Plant a Billion Trees


Plant a Billion Trees
Our Forests are Disappearing.
We need your help to plant trees and restore forests around the globe.
United States
The Problem

America’s forests are facing a perfect storm of threats. Infestations of diseases and invasive pests like the Emerald Ash Borer are killing tens of thousands of acres of trees nationally. Increased development is splitting once-vast forests into small fragments, and a history of suppressing natural fires has created unhealthy stands of forests. Additionally, climate change is altering the size and growth patterns of forests.

Without these forests, 50 percent of the nation’s water supply will go unfiltered and 12 percent of U.S. carbon emissions won’t be absorbed. Iconic and important plant and animal species will lose their home, and more than $14.5 billion generated on Forest Service lands – money that goes back to local communities – will be lost.

How You Can Help

The Plant a Billion projects in the United States are rejuvenating iconic forests in key locations throughout the country. The Nature Conservancy is making sure each dollar donated can have the most effect on creating healthy forest habitat by using two methods: planting tree seedlings in areas that have been highly degraded, and assisting the natural regeneration of the forest by removing barriers to the forest’s ability to heal itself.



The Problem

Brazil’s Atlantic Forest is one of the most biodiverse ecosystems in the world. It is also one of the most threatened. Due largely to ranching, agriculture and urban expansion, its forest cover has been severely degraded in recent decades, and today only 12 percent of this iconic forest remains.

Brazil’s Cerrado Forest is home to over 10,000 plant species and more than 1,300 vertebrates, 340 of which have only been discovered in the last decade. It also houses several headwaters of important river basins. This essential ecosystem is under immediate threat from expansion of the production of agricultural commodities, including soy bean, maize and cotton.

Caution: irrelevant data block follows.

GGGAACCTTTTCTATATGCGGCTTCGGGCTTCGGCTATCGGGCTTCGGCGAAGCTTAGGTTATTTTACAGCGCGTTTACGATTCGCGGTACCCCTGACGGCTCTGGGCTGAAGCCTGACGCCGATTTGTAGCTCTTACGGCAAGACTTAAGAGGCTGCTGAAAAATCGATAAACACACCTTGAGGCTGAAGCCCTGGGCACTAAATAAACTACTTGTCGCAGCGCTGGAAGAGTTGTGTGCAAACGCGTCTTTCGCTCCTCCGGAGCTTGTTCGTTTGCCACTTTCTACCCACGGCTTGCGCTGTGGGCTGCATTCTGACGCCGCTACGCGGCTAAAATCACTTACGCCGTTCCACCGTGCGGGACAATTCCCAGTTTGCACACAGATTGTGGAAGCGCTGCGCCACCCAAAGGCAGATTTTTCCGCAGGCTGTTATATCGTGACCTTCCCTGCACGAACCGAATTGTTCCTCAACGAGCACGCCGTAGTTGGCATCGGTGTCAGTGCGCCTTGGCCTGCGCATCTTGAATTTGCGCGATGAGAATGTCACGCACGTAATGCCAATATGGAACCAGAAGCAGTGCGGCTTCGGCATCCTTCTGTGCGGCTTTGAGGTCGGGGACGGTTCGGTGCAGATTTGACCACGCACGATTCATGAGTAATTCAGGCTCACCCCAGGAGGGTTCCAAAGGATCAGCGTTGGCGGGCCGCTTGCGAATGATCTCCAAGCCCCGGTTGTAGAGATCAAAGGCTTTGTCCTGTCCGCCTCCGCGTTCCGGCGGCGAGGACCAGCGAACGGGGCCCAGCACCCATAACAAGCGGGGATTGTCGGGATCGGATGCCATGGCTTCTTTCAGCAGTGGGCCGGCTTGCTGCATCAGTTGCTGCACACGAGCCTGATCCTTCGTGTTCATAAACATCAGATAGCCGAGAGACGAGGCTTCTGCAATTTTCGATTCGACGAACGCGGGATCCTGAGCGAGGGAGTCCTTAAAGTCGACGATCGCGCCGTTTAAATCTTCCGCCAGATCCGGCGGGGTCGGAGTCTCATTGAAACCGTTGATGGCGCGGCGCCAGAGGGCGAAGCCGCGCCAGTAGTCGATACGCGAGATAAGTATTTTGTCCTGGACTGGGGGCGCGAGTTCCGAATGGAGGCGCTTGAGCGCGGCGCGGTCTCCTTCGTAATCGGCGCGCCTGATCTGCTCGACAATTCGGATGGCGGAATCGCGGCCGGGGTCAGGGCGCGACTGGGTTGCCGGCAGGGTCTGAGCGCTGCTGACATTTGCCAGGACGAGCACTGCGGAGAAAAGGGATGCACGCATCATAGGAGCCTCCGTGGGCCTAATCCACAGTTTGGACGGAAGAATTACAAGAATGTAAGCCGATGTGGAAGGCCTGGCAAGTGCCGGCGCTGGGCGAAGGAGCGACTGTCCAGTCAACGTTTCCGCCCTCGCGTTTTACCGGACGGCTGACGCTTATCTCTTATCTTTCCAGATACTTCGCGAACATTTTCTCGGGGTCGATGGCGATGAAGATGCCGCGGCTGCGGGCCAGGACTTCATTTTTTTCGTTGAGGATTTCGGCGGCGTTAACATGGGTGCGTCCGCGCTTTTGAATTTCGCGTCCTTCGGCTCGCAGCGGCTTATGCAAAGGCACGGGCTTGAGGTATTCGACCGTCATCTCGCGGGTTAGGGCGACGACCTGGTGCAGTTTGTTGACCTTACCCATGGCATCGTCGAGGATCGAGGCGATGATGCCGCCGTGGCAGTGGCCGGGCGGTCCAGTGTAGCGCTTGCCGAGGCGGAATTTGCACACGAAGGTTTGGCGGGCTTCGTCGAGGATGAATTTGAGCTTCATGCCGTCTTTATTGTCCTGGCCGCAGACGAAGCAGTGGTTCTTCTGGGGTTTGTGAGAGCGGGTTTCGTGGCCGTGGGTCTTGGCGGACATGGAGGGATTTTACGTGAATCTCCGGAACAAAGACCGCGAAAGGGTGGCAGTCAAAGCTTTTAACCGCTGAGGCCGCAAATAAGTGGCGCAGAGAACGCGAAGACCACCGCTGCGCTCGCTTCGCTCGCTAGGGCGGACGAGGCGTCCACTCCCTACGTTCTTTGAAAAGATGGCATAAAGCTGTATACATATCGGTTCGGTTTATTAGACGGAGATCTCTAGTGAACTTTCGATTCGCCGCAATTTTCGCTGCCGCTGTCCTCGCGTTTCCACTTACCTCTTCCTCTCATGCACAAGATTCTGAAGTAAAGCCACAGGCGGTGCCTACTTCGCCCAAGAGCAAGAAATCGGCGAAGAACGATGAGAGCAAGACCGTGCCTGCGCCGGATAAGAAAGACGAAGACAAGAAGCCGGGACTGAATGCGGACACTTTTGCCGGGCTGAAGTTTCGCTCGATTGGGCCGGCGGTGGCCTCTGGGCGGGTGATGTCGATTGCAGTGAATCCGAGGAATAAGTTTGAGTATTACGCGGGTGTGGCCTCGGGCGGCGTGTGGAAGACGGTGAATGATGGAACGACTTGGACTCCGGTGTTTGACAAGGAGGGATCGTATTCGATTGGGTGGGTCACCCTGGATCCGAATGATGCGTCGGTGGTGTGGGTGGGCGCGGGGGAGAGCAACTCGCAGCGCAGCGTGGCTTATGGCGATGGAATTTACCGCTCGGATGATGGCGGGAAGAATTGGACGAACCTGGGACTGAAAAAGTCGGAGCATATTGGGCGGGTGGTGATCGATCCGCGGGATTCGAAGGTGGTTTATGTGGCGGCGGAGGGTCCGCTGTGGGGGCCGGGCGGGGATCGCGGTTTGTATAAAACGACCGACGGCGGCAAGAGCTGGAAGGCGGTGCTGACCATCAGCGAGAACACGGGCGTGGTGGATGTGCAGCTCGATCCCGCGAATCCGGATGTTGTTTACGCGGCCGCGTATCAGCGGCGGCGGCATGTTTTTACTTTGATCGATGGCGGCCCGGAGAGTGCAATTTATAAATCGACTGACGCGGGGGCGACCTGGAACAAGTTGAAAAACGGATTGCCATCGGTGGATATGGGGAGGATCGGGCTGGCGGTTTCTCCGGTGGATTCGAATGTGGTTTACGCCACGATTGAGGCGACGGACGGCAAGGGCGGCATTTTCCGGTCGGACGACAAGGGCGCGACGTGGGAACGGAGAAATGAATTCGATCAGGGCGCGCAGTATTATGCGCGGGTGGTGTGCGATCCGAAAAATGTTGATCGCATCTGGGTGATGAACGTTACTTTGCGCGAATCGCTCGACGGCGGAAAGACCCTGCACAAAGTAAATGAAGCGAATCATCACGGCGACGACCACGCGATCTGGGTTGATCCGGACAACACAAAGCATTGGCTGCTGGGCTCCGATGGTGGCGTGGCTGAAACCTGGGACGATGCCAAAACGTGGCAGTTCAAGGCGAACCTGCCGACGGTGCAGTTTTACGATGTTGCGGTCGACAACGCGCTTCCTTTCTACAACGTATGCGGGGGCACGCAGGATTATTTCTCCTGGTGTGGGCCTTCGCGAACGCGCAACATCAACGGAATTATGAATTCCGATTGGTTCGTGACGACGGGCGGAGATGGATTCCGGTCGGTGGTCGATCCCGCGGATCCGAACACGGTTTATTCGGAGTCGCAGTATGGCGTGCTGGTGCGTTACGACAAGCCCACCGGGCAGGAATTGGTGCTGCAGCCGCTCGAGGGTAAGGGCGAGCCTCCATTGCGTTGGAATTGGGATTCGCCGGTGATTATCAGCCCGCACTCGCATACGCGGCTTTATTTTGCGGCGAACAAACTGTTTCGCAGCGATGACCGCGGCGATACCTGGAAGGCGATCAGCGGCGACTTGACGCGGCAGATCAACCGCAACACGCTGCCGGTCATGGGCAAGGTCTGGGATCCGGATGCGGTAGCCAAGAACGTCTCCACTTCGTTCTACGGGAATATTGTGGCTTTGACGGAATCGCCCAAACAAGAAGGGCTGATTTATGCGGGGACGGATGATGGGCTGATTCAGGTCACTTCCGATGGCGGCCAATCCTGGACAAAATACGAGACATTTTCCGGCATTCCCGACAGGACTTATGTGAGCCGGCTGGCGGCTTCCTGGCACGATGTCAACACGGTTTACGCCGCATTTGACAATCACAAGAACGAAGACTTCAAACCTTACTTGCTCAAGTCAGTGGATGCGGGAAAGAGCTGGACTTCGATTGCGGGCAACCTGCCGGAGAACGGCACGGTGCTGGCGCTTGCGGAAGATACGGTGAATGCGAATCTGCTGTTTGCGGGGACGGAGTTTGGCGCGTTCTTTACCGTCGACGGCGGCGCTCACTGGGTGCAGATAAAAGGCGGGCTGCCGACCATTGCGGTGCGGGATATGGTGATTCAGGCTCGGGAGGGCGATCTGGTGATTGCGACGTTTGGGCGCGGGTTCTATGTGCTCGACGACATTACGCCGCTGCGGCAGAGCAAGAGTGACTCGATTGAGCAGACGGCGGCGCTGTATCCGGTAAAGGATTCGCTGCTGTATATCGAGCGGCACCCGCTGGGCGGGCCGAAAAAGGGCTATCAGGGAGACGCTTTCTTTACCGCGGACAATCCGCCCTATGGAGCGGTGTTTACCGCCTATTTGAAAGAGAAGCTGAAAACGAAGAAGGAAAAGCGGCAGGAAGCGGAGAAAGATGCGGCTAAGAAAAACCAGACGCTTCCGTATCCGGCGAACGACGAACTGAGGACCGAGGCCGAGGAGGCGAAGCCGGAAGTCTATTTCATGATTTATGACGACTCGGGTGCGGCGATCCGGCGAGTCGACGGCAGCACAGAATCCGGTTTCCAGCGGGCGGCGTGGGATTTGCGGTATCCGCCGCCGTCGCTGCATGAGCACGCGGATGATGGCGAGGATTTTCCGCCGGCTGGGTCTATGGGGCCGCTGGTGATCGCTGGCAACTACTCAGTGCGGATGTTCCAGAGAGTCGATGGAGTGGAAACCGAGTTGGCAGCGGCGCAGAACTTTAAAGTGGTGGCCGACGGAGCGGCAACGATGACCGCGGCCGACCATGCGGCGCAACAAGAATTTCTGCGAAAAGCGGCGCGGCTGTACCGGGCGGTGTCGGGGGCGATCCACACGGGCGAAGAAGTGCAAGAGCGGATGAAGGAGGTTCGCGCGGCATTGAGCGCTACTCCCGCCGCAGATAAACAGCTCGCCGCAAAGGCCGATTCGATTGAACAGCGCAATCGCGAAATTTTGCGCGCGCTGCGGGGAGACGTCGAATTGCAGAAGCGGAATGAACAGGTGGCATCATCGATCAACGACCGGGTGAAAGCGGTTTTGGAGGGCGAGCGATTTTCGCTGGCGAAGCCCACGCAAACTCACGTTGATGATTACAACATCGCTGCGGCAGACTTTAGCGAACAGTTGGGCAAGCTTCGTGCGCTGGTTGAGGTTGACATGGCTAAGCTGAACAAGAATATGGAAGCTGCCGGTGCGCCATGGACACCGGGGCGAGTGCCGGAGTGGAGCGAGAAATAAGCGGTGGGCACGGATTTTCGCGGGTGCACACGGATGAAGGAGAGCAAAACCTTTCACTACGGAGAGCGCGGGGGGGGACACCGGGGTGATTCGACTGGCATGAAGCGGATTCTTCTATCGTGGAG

The Nature Conservancy is working to promote large scale restoration in these two crucial forests – essential not only to the survival of a vast array of plant and animal species, but also to the people of Brazil – providing carbon sequestration, storage and filtering of water, protection against floods and economic opportunities to local communities.

Without these important habitats, 130 million people in Brazil will be without clean water and hydro-energy, and all of us will lose a vital climate regulator for our planet. We need your help now to protect the Atlantic Forest and Cerrado before they degrade even further.

How You Can Help

You can help restore health and vitality to the Atlantic Forest and Cerrado by planting new trees and helping damaged areas to regrow naturally.

Never before has such a large-scale restoration effort been so within the world’s reach. Together we can restore these endangered habitats. Together we can plant roots for tomorrow.



The Problem

Increased development and a growing demand for wood products is turning what used to be some of the most species-rich forests in the world to small, unsustainable groups of trees. The forests of China’s Yunnan and Sichuan provinces are home to the endangered Yunnan golden monkey and the iconic panda, and yet these species could disappear with the richness of their forests.

We cannot afford to lose the forests of the Yunnan and Sichuan provinces. We risk losing iconic species forever, clean water and productive farmland for millions of people, and a climate regulator for our planet.

One Gift. One Tree. One Planet.

Caring for degraded forests and improving the management of replanted forests are critical to the future of the golden monkey and the panda, as well as other species that share their range. By strategically selecting project sites near to protected areas in these regions, we can expand panda and golden monkey habitat, reconnect their forest home and allow separate groups of animals to rejoin each other.



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